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Sequential Underspecified Instrument Selection for Cause-Effect Estimation

Elisabeth Ailer · Jason Hartford · Niki Kilbertus

Exhibit Hall 2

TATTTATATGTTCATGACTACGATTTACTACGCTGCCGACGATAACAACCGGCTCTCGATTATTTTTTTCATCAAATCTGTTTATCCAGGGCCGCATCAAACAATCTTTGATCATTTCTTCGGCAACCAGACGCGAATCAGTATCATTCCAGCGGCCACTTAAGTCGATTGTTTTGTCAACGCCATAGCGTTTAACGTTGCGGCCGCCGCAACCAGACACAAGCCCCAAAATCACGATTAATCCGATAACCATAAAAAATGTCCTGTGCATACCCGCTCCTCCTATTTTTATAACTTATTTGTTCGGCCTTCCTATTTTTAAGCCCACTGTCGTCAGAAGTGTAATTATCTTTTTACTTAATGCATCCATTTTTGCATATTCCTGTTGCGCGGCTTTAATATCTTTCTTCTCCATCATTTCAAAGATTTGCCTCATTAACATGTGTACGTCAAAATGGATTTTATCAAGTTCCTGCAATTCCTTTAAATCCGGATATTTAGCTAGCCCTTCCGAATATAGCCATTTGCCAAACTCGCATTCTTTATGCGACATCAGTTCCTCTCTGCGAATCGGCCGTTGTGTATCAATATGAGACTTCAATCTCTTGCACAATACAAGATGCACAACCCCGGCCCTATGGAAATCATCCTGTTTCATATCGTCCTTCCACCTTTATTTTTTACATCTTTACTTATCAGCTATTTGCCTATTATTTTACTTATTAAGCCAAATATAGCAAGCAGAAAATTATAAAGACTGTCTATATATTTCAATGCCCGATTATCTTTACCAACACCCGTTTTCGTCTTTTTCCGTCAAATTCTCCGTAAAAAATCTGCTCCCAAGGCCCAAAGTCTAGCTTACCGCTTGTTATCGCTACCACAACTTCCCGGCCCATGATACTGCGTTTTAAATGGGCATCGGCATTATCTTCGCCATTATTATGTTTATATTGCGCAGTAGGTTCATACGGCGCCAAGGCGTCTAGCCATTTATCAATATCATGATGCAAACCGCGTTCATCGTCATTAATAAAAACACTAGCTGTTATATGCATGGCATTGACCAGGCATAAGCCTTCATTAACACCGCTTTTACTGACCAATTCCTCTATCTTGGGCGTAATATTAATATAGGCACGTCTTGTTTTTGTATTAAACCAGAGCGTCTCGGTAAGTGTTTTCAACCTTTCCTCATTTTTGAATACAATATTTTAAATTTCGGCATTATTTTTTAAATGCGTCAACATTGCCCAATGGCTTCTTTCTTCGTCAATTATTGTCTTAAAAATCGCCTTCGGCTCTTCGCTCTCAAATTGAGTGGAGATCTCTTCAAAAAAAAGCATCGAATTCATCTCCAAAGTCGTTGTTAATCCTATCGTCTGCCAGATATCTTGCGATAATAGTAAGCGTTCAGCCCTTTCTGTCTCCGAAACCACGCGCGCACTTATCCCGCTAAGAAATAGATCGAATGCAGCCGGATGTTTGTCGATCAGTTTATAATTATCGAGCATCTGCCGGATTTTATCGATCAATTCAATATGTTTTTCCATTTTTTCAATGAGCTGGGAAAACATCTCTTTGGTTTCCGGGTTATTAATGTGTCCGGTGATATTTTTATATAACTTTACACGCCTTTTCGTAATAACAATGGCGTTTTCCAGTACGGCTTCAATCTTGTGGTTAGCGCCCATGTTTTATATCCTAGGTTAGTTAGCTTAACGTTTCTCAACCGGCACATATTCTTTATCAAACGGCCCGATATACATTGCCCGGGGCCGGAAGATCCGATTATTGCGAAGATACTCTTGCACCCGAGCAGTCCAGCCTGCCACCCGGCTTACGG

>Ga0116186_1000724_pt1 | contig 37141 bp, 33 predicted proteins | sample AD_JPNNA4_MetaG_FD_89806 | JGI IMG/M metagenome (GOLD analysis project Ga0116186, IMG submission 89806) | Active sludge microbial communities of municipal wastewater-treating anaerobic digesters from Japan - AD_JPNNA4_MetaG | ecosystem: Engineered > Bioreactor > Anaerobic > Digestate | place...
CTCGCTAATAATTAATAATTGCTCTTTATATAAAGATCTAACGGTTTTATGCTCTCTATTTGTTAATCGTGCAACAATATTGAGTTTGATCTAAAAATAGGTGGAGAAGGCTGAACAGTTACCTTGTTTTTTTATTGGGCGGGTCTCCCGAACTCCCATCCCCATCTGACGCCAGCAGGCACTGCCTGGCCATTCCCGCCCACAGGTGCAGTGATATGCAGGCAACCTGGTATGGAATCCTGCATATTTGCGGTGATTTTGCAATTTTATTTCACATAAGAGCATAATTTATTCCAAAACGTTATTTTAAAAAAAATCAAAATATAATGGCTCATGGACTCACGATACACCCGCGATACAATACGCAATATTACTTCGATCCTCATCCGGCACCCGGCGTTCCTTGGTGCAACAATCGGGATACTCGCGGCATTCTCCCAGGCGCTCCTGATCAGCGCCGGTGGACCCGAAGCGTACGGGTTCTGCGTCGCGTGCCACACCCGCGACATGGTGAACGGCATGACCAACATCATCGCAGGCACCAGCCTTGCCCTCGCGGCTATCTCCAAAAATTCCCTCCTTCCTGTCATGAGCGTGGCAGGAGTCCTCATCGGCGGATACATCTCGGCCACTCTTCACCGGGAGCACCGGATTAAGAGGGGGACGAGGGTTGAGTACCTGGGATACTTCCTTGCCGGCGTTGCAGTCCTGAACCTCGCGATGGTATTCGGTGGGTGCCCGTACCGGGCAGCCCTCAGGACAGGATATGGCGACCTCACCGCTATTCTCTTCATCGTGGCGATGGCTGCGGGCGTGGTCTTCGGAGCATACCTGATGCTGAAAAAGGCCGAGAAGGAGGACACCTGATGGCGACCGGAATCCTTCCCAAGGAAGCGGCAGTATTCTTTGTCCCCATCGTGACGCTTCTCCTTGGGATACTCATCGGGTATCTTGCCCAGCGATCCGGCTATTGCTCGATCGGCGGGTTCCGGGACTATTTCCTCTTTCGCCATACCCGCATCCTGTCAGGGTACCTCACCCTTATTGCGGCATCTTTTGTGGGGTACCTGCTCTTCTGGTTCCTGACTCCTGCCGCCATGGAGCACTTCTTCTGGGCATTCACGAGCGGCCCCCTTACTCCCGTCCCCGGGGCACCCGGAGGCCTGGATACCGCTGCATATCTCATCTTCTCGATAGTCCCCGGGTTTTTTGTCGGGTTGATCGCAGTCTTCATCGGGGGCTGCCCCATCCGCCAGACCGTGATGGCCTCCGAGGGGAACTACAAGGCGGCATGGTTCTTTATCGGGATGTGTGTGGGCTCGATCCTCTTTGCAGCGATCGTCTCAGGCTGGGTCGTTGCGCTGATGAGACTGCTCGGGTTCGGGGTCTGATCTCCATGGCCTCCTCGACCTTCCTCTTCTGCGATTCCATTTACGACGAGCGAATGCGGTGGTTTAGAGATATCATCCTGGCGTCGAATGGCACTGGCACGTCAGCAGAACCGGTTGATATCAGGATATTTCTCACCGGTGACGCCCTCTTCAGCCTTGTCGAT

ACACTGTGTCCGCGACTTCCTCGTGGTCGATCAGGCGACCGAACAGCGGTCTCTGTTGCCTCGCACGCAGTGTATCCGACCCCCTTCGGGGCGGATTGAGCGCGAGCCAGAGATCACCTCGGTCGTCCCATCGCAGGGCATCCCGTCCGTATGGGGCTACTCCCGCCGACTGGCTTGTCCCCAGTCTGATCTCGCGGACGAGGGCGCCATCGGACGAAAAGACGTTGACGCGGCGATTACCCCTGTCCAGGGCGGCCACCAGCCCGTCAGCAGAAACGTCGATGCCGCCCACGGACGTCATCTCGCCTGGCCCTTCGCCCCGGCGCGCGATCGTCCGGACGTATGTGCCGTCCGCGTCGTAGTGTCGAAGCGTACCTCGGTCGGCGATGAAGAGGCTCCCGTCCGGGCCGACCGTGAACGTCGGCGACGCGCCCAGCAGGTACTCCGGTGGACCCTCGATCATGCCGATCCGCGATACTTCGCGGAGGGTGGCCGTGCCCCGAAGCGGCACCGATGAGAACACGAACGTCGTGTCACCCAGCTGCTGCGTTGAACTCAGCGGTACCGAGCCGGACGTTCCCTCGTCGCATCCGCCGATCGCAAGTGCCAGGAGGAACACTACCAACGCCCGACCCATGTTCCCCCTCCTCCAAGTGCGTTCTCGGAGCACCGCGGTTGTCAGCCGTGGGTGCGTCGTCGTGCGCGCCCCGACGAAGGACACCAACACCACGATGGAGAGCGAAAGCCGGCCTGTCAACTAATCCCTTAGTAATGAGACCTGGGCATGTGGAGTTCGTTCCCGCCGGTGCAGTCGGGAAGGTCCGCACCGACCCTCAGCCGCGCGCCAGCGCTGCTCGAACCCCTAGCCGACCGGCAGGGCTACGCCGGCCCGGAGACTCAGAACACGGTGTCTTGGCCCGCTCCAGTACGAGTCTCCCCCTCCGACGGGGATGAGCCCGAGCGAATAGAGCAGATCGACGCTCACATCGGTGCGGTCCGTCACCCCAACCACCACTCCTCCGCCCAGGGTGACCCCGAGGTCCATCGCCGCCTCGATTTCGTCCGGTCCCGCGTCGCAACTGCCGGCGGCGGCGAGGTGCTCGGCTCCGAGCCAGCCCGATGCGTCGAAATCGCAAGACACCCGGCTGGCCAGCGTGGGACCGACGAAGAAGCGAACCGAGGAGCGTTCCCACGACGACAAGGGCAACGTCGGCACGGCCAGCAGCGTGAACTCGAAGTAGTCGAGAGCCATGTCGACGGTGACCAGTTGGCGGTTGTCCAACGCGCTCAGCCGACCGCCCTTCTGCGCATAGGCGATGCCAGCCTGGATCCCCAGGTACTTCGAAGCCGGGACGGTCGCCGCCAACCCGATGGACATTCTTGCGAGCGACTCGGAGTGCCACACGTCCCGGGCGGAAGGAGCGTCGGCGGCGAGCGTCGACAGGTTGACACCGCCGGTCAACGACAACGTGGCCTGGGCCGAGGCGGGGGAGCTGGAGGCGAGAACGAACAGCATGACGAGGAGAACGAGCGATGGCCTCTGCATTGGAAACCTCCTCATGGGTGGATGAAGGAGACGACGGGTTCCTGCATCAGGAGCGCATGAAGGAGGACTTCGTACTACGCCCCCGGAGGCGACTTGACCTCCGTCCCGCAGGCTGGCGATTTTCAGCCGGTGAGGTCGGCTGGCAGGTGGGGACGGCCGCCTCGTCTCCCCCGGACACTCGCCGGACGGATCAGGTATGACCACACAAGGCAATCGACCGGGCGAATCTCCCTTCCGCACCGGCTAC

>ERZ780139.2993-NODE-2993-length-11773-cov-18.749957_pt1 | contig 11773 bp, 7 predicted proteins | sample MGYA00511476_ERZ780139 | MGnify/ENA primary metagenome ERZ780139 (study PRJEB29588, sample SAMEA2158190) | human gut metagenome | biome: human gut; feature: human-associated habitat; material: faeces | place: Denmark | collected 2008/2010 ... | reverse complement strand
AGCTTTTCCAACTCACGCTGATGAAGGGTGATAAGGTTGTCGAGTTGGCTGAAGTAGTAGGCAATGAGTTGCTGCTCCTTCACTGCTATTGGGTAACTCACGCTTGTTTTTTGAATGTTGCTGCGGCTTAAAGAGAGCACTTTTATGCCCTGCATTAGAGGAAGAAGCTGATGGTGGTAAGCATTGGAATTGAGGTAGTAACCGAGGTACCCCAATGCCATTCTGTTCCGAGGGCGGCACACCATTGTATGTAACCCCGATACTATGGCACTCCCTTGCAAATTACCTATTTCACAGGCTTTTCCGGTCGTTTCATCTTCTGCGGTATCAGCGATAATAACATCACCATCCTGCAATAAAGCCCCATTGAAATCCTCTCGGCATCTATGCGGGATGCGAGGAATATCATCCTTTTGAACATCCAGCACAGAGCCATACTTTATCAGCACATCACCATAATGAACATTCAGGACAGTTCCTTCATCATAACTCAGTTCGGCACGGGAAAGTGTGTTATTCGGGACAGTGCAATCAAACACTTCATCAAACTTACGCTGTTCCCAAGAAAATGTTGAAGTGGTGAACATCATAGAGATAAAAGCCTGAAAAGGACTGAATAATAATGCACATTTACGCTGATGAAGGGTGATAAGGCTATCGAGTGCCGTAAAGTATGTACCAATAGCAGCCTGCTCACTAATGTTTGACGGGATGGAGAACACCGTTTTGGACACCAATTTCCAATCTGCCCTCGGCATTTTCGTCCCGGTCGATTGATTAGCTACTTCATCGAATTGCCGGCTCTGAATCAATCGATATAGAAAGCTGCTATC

Instrumental variable (IV) methods are used to estimate causal effects in settings with unobserved confounding, where we cannot directly experiment on the treatment variable. Instruments are variables which only affect the outcome indirectly via the treatment variable(s). Most IV applications focus on low-dimensional treatments and crucially require at least as many instruments as treatments. This assumption is restrictive: in the natural sciences we often seek to infer causal effects of high-dimensional treatments (e.g., the effect of gene expressions or microbiota on health and disease), but can only run few experiments with a limited number of instruments (e.g., drugs or antibiotics). In such under-specified problems, the full treatment effect is not identifiable in a single experiment even in the linear case. We show that one can still reliably recover the projection of the treatment effect onto the instrumented subspace and develop techniques to consistently combine such partial estimates from different sets of instruments. We then leverage our combined estimators in an algorithm that iteratively proposes the most informative instruments at each round of experimentation to maximize the overall information about the full causal effect.

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